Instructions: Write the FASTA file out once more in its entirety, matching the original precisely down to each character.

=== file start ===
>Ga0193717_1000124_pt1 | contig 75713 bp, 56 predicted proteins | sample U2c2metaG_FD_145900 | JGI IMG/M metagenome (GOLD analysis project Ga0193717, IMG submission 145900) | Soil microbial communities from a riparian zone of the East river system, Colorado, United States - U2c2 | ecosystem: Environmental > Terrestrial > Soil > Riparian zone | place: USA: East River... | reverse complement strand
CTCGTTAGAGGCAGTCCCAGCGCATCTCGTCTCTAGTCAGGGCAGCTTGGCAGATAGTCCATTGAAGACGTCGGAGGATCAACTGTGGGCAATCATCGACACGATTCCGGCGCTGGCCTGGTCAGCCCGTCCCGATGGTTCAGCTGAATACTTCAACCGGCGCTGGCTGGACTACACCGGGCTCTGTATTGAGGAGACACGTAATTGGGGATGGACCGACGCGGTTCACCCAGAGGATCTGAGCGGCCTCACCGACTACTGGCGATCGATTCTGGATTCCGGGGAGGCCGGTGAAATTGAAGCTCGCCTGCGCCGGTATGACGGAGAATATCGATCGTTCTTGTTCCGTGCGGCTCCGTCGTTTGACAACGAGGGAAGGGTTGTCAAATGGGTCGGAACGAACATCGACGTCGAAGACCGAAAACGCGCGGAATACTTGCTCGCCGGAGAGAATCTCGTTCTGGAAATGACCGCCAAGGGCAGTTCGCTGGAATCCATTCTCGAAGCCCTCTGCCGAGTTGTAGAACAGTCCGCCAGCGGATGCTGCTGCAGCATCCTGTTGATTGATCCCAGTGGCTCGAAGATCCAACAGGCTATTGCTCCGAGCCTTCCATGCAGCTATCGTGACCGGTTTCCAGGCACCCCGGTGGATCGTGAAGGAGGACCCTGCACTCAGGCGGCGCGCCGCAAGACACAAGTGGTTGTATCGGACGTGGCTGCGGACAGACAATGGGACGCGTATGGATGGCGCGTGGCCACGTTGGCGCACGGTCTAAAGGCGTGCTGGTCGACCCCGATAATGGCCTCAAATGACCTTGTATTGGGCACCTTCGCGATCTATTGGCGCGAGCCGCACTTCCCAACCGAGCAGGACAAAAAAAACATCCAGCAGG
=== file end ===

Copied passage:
>Ga0193717_1000124_pt1 | contig 75713 bp, 56 predicted proteins | sample U2c2metaG_FD_145900 | JGI IMG/M metagenome (GOLD analysis project Ga0193717, IMG submission 145900) | Soil microbial communities from a riparian zone of the East river system, Colorado, United States - U2c2 | ecosystem: Environmental > Terrestrial > Soil > Riparian zone | place: USA: East River... | reverse complement strand
CTCGTTAGAGGCAGTCCCAGCGCATCTCGTCTCTAGTCAGGGCAGCTTGGCAGATAGTCCATTGAAGACGTCGGAGGATCAACTGTGGGCAATCATCGACACGATTCCGGCGCTGGCCTGGTCAGCCCGTCCCGATGGTTCAGCTGAATACTTCAACCGGCGCTGGCTGGACTACACCGGGCTCTGTATTGAGGAGACACGTAATTGGGGATGGACCGACGCGGTTCACCCAGAGGATCTGAGCGGCCTCACCGACTACTGGCGATCGATTCTGGATTCCGGGGAGGCCGGTGAAATTGAAGCTCGCCTGCGCCGGTATGACGGAGAATATCGATCGTTCTTGTTCCGTGCGGCTCCGTCGTTTGACAACGAGGGAAGGGTTGTCAAATGGGTCGGAACGAACATCGACGTCGAAGACCGAAAACGCGCGGAATACTTGCTCGCCGGAGAGAATCTCGTTCTGGAAATGACCGCCAAGGGCAGTTCGCTGGAATCCATTCTCGAAGCCCTCTGCCGAGTTGTAGAACAGTCCGCCAGCGGATGCTGCTGCAGCATCCTGTTGATTGATCCCAGTGGCTCGAAGATCCAACAGGCTATTGCTCCGAGCCTTCCATGCAGCTATCGTGACCGGTTTCCAGGCACCCCGGTGGATCGTGAAGGAGGACCCTGCACTCAGGCGGCGCGCCGCAAGACACAAGTGGTTGTATCGGACGTGGCTGCGGACAGACAATGGGACGCGTATGGATGGCGCGTGGCCACGTTGGCGCACGGTCTAAAGGCGTGCTGGTCGACCCCGATAATGGCCTCAAATGACCTTGTATTGGGCACCTTCGCGATCTATTGGCGCGAGCCGCACTTCCCAACCGAGCAGGACAAAAAAAACATCCAGCAGG